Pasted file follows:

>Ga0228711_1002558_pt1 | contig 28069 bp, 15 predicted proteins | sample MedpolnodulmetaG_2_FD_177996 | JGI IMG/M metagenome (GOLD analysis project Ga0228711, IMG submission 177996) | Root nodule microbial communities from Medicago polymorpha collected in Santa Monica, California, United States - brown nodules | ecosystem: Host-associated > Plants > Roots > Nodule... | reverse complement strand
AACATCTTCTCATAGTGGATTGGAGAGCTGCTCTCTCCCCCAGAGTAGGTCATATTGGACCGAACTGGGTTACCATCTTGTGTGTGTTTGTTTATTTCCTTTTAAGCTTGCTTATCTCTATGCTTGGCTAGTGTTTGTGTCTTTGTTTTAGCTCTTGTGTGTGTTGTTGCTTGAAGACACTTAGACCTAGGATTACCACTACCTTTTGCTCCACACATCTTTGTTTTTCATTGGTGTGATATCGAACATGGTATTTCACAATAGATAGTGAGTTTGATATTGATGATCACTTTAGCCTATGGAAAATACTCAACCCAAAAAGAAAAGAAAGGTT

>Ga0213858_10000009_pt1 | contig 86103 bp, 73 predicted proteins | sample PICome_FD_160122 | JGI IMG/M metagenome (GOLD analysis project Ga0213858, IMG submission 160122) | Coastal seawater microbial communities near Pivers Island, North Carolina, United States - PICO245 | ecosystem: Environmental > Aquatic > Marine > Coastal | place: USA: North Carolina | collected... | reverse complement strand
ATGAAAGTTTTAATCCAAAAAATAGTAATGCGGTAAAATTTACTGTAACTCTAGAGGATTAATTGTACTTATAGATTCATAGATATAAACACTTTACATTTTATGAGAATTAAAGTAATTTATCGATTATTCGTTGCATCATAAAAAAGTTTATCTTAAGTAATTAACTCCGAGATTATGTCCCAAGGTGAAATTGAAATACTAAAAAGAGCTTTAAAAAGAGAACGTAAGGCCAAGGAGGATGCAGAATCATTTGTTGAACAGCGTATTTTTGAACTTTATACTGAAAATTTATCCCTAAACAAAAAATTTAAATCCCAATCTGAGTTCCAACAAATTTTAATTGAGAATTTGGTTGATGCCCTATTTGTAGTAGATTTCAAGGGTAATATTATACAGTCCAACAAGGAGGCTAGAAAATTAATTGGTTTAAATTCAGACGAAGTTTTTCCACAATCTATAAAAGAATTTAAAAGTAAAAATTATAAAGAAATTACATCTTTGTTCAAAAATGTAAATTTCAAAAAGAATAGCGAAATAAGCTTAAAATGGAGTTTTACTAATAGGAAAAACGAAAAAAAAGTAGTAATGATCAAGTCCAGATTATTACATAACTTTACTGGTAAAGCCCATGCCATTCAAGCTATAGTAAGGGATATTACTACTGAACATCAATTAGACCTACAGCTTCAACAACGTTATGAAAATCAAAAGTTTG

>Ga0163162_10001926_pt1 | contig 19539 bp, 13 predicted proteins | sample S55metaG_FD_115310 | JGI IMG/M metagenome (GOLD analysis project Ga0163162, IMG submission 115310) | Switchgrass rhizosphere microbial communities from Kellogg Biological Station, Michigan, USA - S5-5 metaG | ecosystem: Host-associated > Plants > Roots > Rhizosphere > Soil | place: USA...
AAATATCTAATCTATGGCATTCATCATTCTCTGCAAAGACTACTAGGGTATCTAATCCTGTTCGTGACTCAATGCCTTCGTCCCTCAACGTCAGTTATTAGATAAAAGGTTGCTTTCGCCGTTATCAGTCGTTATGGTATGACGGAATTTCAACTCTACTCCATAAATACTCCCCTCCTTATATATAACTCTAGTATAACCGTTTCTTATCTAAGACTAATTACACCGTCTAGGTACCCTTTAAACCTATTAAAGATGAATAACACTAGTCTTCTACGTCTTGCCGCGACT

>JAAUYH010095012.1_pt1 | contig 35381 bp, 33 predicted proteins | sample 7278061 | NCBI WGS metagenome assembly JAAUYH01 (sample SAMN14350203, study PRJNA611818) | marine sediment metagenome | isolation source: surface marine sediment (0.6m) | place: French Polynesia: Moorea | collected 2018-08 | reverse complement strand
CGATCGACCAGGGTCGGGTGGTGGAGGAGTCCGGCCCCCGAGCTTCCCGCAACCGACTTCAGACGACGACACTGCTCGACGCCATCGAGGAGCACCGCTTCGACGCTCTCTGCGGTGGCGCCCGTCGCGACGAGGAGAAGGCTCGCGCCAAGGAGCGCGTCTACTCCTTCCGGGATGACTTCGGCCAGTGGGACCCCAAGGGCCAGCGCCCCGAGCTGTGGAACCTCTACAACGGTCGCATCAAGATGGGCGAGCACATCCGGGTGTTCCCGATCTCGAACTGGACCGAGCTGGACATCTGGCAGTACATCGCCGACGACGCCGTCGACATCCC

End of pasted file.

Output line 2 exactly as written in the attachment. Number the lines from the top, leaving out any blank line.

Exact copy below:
AACATCTTCTCATAGTGGATTGGAGAGCTGCTCTCTCCCCCAGAGTAGGTCATATTGGACCGAACTGGGTTACCATCTTGTGTGTGTTTGTTTATTTCCTTTTAAGCTTGCTTATCTCTATGCTTGGCTAGTGTTTGTGTCTTTGTTTTAGCTCTTGTGTGTGTTGTTGCTTGAAGACACTTAGACCTAGGATTACCACTACCTTTTGCTCCACACATCTTTGTTTTTCATTGGTGTGATATCGAACATGGTATTTCACAATAGATAGTGAGTTTGATATTGATGATCACTTTAGCCTATGGAAAATACTCAACCCAAAAAGAAAAGAAAGGTT